“If you don’t like it, sue it,” is a mantra that would fit the United States well, but apparently the States are not alone in this belief. Samsung Electronics Co., Ltd. (LON:BC94) (KRX:005930) has chosen to file a lawsuit for a seemingly very small amount of money if the company truly believes that the Electronic Times reporting is inaccurate and will actually negatively impact sales of Samsung’s newest flagship phone.
Really a lawsuit, Samsung?
It seems this suit is almost tantamount to Tesla Motors Inc (NASDAQ:TSLA) suing someone for posting a video of a battery fire. Did it happen? Yes. Were they happy? No. If the review by the Electronic Times is not blatantly false, surely the suit will be thrown out of court. Reviewers certainly are welcome to share their opinions, in fact, it is there job.
While Apple has zero compunction regarding patent lawsuits against Samsung Electronics Co., Ltd. (LON:BC94) (KRX:005930), the company has shied away from suing those that have written unfavorably about the iPhone, even when their reviews were full of flat-out lies.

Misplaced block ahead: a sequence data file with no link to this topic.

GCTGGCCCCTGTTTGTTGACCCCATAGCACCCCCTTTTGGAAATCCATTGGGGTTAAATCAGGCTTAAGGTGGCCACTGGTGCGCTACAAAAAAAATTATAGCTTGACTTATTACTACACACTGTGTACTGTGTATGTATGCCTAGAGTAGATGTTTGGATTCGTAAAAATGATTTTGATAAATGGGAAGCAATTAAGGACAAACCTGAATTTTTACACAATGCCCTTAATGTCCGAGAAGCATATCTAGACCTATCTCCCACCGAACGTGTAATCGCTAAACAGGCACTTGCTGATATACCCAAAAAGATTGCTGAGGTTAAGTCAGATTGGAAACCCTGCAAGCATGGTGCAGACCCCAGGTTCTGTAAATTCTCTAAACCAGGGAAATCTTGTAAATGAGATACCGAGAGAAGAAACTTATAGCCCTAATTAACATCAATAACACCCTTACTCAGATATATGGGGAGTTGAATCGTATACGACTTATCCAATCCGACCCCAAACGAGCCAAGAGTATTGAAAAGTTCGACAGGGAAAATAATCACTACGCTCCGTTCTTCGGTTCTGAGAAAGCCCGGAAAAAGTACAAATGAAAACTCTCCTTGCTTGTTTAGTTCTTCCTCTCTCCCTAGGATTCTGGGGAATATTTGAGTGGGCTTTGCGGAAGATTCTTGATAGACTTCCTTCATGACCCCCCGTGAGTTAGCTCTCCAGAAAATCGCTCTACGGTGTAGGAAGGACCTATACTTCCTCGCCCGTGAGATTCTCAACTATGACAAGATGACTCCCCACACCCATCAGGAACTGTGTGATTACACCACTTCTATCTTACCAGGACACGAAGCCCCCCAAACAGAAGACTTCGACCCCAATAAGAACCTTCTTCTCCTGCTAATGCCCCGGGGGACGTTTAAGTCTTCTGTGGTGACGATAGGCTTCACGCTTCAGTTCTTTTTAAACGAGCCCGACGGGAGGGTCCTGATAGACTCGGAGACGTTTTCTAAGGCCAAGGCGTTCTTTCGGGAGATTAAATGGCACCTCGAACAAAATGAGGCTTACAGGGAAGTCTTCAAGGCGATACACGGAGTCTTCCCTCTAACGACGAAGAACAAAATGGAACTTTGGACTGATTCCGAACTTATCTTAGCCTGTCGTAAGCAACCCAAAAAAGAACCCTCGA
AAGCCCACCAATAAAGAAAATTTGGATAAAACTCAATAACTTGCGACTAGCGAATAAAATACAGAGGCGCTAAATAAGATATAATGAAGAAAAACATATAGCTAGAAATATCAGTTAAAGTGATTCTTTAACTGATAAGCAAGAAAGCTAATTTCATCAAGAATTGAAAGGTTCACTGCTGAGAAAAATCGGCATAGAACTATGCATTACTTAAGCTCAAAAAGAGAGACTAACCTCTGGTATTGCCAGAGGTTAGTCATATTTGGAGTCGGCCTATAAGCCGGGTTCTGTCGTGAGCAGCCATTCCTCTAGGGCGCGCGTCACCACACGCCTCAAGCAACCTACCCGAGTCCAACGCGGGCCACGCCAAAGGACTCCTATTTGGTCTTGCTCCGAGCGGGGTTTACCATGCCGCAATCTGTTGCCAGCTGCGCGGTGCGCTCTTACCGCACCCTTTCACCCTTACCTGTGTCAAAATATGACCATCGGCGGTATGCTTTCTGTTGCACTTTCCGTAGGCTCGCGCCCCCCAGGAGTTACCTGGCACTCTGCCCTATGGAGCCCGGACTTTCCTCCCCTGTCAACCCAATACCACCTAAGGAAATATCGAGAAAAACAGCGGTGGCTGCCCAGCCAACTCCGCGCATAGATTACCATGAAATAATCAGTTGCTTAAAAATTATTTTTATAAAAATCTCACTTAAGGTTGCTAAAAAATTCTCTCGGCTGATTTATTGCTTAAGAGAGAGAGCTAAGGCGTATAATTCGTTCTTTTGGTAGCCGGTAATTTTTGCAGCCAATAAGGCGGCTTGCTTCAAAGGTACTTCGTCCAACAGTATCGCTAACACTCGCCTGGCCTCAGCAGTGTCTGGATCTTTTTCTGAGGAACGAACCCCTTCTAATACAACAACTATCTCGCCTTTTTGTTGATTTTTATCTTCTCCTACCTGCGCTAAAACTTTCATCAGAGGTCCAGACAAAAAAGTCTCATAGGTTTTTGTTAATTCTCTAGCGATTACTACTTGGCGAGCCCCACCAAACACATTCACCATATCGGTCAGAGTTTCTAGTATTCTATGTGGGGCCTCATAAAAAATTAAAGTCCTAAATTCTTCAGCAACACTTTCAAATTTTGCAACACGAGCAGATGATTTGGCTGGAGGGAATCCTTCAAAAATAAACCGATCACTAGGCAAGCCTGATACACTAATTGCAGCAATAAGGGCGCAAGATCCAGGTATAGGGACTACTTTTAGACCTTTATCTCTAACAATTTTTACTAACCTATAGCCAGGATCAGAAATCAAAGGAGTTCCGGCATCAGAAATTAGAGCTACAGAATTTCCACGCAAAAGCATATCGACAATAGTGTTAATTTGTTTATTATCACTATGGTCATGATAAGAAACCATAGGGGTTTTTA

In 2007, Nomura analyst Richard Windsor stated that the original iPhone had issues with its screen due to a “a chemical deposition to provide touch sensitivity based on heat,” and that film on the touchscreen would fail generating a product recall. Never mind the mind the fact that there was no film and that the touch screen was not heat-based.
A few years later, Rob Enderle used his Enderle Group to suggest that Apple Inc. (NASDAQ:AAPL)’s “Slide to Unlock” feature would lead to women getting raped as it took too long for them to dial the police(?).
Following that drivel, Windsor was at it again when he claimed that the second iteration of Apple’s iPhone (iPhone 3G) would need a product recall owing to faulty Infineon baseband chips. That of course never happened.
The point is, the iPhone’s sales were never affected by these and scores of other false reports, so perhaps Samsung Electronics Co., Ltd. (LON:BC94) (KRX:005930) should understand this and learn from Apple Inc. (NASDAQ:AAPL). Problem is, Apple would probably sue them for imitating its business practices.